Did you read my earlier post about how I set my first 10 design business goals?
It’s been less than a year since I first wrote them, and already I have reached some of them (and set new ones)! (PS: Preston also posted a video blog about the importance of setting annual goals.)
Okay, okay, so you know you should have business goals, and hopefully you developed some great ones, but now months have passed…
are you sticking to them?
Equally as important as writing goals is sticking to them.
Making sure you don’t cut corners, shred them when times are tough, or scribble them out and replace them with easier goals can be a real challenge in self-control.
So when you’re starting to feel lazy and those goals seem more like dreams, follow these tips to get you back on track!
Think about what works for you.
If you like to cross goals off of your list, write more short-term goals.
If you need to be reminded why you can’t buy the latest $500 gadget, set a goal to look at your business financial picture before you’re allowed to shop, or set a goal to only take enough cash (and no cards) to buy the item you need at the store.
The point is, the goals that work for me aren’t necessarily the goals that work for you.
Set goals that meet your psychological needs and you’ll have a much easier time sticking to them.
Rewrite vague or broad goals.
Goals must be specific with concrete, measurable details…how else do you know whether you’re achieving them?
If your goal says “a lot of,” think about what “a lot of” means to you, and write that number in instead.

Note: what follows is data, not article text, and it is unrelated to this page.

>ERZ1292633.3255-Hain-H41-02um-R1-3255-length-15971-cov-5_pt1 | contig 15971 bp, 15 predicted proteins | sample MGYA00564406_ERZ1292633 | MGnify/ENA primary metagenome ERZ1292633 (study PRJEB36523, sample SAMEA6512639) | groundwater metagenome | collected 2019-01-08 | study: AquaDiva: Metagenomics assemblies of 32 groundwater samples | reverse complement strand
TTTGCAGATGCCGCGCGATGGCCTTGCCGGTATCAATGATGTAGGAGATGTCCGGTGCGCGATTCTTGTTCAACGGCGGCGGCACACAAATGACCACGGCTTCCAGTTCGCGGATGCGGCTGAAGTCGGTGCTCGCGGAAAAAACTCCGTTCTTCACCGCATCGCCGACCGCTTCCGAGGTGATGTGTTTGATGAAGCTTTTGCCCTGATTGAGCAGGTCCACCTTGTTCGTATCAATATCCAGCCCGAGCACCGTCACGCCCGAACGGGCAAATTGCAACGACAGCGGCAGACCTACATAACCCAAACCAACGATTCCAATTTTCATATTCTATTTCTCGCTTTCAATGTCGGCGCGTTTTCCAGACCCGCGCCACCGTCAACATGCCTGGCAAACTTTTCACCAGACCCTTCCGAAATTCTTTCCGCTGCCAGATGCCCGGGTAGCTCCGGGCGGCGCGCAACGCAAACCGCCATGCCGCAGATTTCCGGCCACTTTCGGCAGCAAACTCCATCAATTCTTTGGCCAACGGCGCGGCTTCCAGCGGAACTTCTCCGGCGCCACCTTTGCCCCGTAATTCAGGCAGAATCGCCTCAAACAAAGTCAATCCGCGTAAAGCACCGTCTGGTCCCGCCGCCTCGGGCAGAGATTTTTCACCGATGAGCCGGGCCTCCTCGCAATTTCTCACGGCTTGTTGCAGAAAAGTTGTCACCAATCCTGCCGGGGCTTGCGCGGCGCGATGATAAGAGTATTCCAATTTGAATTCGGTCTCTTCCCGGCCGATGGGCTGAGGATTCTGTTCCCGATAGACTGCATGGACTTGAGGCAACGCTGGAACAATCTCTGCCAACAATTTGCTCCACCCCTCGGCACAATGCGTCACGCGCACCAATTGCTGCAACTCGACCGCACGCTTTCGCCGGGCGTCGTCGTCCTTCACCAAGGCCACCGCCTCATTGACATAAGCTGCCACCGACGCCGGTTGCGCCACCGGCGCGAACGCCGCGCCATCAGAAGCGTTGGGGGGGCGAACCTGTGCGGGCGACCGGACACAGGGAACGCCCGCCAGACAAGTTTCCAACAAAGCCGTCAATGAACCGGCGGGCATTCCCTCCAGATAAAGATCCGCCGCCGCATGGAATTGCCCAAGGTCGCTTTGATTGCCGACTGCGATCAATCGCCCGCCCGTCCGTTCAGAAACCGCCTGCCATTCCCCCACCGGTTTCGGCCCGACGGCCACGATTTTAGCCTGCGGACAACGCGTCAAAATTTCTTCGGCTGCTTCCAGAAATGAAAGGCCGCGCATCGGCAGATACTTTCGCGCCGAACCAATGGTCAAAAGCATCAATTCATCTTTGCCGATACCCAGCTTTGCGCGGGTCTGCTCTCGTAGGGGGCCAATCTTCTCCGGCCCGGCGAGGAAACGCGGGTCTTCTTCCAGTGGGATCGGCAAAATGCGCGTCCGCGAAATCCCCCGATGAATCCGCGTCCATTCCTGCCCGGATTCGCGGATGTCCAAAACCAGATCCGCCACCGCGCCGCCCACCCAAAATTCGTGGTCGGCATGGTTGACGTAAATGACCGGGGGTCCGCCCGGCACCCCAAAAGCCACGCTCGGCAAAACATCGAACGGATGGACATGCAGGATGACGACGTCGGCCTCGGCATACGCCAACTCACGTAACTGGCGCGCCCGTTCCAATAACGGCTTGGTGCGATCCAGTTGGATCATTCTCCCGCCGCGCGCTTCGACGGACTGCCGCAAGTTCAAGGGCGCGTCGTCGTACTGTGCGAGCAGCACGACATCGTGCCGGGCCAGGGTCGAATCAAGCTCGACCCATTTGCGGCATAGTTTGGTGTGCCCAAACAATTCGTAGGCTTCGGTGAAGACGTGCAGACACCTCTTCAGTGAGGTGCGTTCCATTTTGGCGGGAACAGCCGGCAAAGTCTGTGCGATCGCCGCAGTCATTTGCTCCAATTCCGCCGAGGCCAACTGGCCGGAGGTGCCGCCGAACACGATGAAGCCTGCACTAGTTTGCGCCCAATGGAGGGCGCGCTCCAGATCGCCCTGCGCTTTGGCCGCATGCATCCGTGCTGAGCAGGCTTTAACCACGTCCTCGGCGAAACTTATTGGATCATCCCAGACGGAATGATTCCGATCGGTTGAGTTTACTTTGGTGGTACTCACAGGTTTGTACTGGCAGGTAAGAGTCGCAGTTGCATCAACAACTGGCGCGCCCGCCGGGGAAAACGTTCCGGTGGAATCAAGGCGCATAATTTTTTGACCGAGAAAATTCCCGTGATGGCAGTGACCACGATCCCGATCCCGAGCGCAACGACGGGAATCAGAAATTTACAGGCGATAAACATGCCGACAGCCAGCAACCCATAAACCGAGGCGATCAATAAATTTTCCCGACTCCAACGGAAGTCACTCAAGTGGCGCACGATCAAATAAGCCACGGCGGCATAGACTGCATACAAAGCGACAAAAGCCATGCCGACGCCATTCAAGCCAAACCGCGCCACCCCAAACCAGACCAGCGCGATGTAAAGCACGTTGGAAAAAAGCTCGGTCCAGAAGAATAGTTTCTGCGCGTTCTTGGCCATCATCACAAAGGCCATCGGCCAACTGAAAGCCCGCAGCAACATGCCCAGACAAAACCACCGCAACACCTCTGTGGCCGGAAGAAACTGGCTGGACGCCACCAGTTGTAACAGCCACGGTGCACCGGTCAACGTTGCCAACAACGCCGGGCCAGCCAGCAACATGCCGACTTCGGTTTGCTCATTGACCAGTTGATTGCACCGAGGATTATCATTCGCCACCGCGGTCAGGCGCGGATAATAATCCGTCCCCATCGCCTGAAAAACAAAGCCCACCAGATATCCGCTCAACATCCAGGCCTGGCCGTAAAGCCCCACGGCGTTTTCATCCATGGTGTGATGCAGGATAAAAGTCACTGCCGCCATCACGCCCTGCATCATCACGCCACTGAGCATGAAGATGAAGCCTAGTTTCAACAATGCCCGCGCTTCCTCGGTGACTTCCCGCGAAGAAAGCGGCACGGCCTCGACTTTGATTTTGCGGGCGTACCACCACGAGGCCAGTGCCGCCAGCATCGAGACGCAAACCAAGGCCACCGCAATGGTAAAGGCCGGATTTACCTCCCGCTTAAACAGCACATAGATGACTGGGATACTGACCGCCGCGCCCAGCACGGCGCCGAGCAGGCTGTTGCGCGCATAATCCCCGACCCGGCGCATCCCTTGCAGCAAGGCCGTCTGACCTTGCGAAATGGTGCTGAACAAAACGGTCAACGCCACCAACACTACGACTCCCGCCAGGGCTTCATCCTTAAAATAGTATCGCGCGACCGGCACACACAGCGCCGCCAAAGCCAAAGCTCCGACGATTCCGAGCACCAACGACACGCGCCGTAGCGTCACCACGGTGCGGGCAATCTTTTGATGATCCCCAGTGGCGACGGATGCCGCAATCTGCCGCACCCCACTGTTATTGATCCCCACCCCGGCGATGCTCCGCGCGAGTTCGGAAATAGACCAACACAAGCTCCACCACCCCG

Also, break your goals up into sub-goals if need be. “Learn more about graphic design this year.” is a BIG goal. Break that down into:
- “Take one class/seminar about typography.”
- “Hire my web guru friend/consultant for tutoring in basic HTML and CSS.”
- “Read three books – one about the business of graphic design, one about improving my color technique, and one about whatever looks interesting to me at the time.”
Post your goals publicly.
Its easy to cheat on your goals when you’re the only one looking (or not looking), but its harder to explain to a partner or spouse why you crossed out weekly and wrote annually.
It’s okay to alter your goals, but your reasoning should never be “because I don’t want to fail and I think I might,” or “because it’s really hard to stick to this one.”
Hang them in your office, next to your computer, or in the bathroom so that you (and a spouse, coworker, or roommate) see them every morning when you brush your teeth.
The more you read them, the more you’ll be thinking of ways to achieve them.
Give yourself an incentive.
If you have a particular goal that’s really tough, or that is really important and you want to be sure you stick to it, dangle the proverbial carrot.
Reward your business (not yourself…remember, these are business goals) when you reach that goal – purchase a piece of equipment you’ve had your eye on, take a long weekend, or brighten up your office with new décor.
Failing is okay…learn from it.
Often times we learn more from the failures in our lives than we do from our successes.
Do you remember the client that burned you because you didn’t write a contract? (I do.) Learn from your mistakes, and set goals to prevent you from making those same mistakes again.
How do you stick to your goals? What methods work for you? Leave a comment on this post and tell us how you remain diligent, or how you’re getting back on track.